Meade LX65 8" f/10 GoTo ACF


Availability: More on the way

The LX65 Series 8" ACF Telescope has an Advanced Coma-Free (ACF™) optical design offering the coma-free pinpoint star images and flatter image fields while reducing astigmatism and eliminates diffraction spikes. 

Our Product #: LX658S
Meade Product #: 228004
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Product Description

The LX65 Series 8" ACF Telescope has an Advanced Coma-Free (ACF™) optical design offering the coma-free pinpoint star images and flatter image fields while reducing astigmatism and eliminates diffraction spikes. Features include a 8" (203mm) aperture, 2032mm focal length, and f/10 focal ratio. Equipped with an internal single speed focuser and Ultra High Transmission Coatings (UHTC™) for the improvement of brighter star clusters, additional fine detail in nebulae, and greater surface features on planets. Includes (1) 26mm,1.25" Super Plossl eyepiece and a red-dot viewfinder along with a vixen-style dovetail. The OTA alone weighs 11.10 lbs and has dimensions of 9.8” x 18.1”.


The LX65 features a newly designed single-arm mount with Meade’s AudioStar™ Hand controller. This new mount is compact, yet sturdy, providing a great combination of portability and performance. Additionally, the LX65 has the ability to hold two optical tubes, making your experience twice as enjoyable! With its quick and portable setup, you’re ready to start observing in minutes. The LX65 system breaks down into 3 compact pieces and does not require any tools, making it a breeze to transport to your favorite dark sky location!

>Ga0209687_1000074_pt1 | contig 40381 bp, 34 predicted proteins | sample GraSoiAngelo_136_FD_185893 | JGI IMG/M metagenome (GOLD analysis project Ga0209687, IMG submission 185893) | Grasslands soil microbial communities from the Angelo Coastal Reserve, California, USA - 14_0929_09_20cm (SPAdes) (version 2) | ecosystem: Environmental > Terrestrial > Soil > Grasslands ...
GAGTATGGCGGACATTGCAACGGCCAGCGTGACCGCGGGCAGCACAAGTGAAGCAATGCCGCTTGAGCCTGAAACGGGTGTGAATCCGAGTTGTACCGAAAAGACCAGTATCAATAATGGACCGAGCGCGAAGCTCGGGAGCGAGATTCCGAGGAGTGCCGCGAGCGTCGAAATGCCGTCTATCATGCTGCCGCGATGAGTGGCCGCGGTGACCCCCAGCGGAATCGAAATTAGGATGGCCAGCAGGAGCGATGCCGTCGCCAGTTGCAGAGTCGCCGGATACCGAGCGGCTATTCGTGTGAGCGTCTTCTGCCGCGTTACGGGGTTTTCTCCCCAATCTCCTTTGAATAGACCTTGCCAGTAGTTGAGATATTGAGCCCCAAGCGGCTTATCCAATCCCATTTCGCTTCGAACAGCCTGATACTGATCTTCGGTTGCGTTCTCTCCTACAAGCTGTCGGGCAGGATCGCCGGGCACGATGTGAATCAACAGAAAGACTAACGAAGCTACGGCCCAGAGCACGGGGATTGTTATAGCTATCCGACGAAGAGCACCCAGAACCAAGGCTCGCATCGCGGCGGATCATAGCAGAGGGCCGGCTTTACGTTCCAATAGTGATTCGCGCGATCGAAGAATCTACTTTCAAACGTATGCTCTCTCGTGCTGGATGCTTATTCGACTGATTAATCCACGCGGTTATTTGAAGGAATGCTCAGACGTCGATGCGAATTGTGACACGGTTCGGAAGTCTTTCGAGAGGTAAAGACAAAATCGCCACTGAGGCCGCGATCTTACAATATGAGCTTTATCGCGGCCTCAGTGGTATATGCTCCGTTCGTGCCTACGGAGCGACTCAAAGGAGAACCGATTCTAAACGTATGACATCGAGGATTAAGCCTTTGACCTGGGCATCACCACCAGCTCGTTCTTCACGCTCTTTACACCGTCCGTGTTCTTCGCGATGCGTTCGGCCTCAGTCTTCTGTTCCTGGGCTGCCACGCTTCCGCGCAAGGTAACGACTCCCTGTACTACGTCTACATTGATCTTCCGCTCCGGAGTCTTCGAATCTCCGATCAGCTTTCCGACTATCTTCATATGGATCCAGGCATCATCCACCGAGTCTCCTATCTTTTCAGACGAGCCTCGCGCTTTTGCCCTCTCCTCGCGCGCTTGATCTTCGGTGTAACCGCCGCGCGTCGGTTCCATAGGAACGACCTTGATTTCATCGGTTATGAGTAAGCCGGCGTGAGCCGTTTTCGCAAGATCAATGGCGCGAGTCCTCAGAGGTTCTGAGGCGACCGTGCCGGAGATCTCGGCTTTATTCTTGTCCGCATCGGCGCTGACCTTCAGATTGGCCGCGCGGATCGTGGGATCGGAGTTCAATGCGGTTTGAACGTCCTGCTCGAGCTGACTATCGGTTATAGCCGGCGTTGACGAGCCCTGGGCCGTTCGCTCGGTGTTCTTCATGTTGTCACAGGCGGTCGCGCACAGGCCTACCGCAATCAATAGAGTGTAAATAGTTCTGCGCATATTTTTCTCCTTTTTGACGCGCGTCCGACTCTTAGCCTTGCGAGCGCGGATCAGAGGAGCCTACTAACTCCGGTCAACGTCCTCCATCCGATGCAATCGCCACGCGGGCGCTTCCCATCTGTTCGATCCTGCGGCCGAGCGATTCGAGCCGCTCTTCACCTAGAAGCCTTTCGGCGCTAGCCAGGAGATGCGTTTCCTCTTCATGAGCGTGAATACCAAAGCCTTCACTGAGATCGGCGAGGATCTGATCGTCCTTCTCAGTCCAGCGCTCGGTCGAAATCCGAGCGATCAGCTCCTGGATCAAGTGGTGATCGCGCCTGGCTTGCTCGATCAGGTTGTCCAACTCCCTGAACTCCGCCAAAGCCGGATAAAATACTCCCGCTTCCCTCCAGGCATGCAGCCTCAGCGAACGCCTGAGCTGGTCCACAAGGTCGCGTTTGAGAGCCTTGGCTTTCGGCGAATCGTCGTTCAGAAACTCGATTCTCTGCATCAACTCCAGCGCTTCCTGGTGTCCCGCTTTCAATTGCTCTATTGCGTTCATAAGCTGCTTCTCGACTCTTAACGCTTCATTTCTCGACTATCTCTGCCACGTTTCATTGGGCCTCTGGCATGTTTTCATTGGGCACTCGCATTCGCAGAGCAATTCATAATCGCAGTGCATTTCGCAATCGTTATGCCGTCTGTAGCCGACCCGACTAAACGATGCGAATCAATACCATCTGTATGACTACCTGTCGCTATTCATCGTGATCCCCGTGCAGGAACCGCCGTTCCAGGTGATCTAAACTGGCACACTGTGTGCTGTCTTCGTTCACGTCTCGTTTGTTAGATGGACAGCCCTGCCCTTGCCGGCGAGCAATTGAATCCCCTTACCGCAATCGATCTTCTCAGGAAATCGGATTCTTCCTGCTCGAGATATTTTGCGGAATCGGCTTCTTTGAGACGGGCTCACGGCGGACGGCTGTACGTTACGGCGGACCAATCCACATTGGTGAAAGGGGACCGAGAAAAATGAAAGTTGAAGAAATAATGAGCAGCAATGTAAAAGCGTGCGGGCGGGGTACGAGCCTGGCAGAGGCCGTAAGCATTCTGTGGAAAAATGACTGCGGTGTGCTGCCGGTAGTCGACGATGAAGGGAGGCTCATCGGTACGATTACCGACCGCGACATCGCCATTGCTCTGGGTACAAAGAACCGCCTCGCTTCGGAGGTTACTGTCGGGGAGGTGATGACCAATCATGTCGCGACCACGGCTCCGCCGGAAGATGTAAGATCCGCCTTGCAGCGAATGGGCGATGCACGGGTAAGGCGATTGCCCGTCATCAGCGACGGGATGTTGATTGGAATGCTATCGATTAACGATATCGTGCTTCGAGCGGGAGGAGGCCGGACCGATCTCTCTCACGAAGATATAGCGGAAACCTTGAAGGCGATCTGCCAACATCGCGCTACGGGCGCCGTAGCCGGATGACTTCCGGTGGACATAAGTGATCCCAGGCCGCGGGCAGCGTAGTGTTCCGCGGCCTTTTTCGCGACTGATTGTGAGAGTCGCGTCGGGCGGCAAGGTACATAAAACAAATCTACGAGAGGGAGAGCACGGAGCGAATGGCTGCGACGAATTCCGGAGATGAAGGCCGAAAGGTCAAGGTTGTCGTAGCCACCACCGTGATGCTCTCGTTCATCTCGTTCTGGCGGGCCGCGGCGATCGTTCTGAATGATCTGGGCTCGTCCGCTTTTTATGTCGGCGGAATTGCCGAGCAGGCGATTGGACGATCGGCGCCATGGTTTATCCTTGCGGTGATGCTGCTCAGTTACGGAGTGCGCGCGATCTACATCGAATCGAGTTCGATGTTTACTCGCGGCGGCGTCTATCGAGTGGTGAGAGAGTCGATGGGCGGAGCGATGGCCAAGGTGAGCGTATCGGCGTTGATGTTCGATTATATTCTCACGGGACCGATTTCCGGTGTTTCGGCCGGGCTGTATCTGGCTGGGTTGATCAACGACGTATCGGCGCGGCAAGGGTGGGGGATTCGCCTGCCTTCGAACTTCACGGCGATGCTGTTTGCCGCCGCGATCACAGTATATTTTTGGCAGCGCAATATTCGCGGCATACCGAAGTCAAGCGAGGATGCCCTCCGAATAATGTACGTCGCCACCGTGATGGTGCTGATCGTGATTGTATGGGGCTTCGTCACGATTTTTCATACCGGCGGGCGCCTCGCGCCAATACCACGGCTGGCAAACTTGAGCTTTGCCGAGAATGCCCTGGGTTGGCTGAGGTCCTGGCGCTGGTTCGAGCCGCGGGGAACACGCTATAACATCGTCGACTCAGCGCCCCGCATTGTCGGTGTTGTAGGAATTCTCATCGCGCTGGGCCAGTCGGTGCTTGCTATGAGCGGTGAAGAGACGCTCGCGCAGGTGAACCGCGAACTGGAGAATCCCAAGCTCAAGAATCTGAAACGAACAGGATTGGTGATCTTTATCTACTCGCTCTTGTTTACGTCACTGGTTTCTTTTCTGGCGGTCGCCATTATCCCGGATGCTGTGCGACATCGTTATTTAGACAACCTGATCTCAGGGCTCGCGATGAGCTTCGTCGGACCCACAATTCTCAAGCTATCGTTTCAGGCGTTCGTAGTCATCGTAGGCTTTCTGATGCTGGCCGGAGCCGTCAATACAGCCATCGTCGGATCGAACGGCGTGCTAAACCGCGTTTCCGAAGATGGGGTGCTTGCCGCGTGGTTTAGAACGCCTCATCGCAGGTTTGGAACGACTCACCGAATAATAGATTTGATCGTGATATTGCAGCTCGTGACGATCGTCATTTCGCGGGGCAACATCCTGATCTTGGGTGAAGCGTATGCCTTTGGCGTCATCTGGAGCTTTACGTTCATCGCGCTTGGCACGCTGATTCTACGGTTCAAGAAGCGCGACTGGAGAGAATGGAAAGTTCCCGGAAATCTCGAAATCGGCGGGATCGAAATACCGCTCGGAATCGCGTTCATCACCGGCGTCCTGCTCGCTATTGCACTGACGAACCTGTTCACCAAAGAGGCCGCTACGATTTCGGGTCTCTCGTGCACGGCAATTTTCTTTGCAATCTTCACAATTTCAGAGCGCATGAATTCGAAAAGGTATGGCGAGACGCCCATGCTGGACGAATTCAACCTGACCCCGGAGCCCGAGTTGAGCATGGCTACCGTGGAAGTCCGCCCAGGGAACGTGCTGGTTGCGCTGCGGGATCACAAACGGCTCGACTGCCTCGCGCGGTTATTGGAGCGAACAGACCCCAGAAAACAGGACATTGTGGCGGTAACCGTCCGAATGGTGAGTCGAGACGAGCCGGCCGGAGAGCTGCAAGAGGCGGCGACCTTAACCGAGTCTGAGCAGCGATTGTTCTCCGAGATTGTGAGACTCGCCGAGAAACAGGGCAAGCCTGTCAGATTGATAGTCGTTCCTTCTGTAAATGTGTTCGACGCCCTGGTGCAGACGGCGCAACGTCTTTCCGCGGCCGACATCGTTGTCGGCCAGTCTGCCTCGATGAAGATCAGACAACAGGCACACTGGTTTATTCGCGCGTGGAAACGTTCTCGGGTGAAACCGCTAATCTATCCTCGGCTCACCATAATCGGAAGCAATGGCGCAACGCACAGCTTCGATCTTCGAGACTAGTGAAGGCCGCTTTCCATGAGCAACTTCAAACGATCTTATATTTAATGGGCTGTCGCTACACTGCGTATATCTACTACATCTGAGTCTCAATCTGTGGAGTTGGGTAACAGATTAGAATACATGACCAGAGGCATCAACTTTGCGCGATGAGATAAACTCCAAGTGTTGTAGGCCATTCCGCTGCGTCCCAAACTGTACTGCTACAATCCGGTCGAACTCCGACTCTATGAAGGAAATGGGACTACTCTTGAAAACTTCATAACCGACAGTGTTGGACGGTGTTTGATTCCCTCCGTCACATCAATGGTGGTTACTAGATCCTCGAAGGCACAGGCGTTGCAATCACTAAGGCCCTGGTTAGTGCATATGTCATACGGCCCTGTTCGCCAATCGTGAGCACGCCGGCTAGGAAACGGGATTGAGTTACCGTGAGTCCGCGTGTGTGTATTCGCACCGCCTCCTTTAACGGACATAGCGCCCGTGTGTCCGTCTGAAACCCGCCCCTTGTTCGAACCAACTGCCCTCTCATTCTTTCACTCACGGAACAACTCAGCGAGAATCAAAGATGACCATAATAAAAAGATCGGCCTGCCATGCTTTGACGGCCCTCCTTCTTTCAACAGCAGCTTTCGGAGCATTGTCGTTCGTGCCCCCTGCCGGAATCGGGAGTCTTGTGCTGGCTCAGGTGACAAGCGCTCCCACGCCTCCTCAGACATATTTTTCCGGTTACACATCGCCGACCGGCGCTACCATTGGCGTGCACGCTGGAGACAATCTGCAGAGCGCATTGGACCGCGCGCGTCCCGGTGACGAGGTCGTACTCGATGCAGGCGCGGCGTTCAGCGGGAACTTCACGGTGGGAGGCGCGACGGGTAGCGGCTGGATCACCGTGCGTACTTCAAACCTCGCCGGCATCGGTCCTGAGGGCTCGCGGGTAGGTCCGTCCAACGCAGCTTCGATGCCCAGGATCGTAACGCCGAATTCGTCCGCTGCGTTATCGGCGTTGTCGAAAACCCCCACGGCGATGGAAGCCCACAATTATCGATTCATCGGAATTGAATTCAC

This versatile scope features two dovetail receivers that allow you to use two optical tubes at once, for a chance to observe your objects both in wide field or close up! The main saddle can hold up to 14lbs, while the secondary saddle can hold up to 7lbs. The max payload capacity for the LX65 mount is *21lbs. This added versatility makes the LX65 great for astronomy outreach or sharing the night sky with others and will be sure to impress anyone with its technology and optics.

*The max payload capacity for the LX65 mount is 21 lbs. - that is the combined load capacity only. We don’t recommend anyone put 21 lbs on the main dovetail saddle or the secondary saddle.*


The heart of any telescope is its optics. Meade delivers the highest quality professional grade optics available. These optical tubes feature large apertures and Meade's Advanced Coma-Free (ACF™) optics coupled with Meade's Ultra-High Transmission Coatings (UHTC™), giving you the ultimate in premium optics. The LX65 is an ideal high-resolution visual observing instrument but is also fully qualified for the more advanced areas of astronomy, including planetary astrophotgraphy. Observe Saturn's rings, the surface of the Moon, and even the cloud bands on Jupiter in great detail.


The LX65 are smart scopes that know the night sky right out of the box. Enter your site information, find level and North, and Easy Align picks two alignment stars for you and places them right in your viewfinder. Center them to fine tune your alignment and the wonders of the Universe are at your fingertips.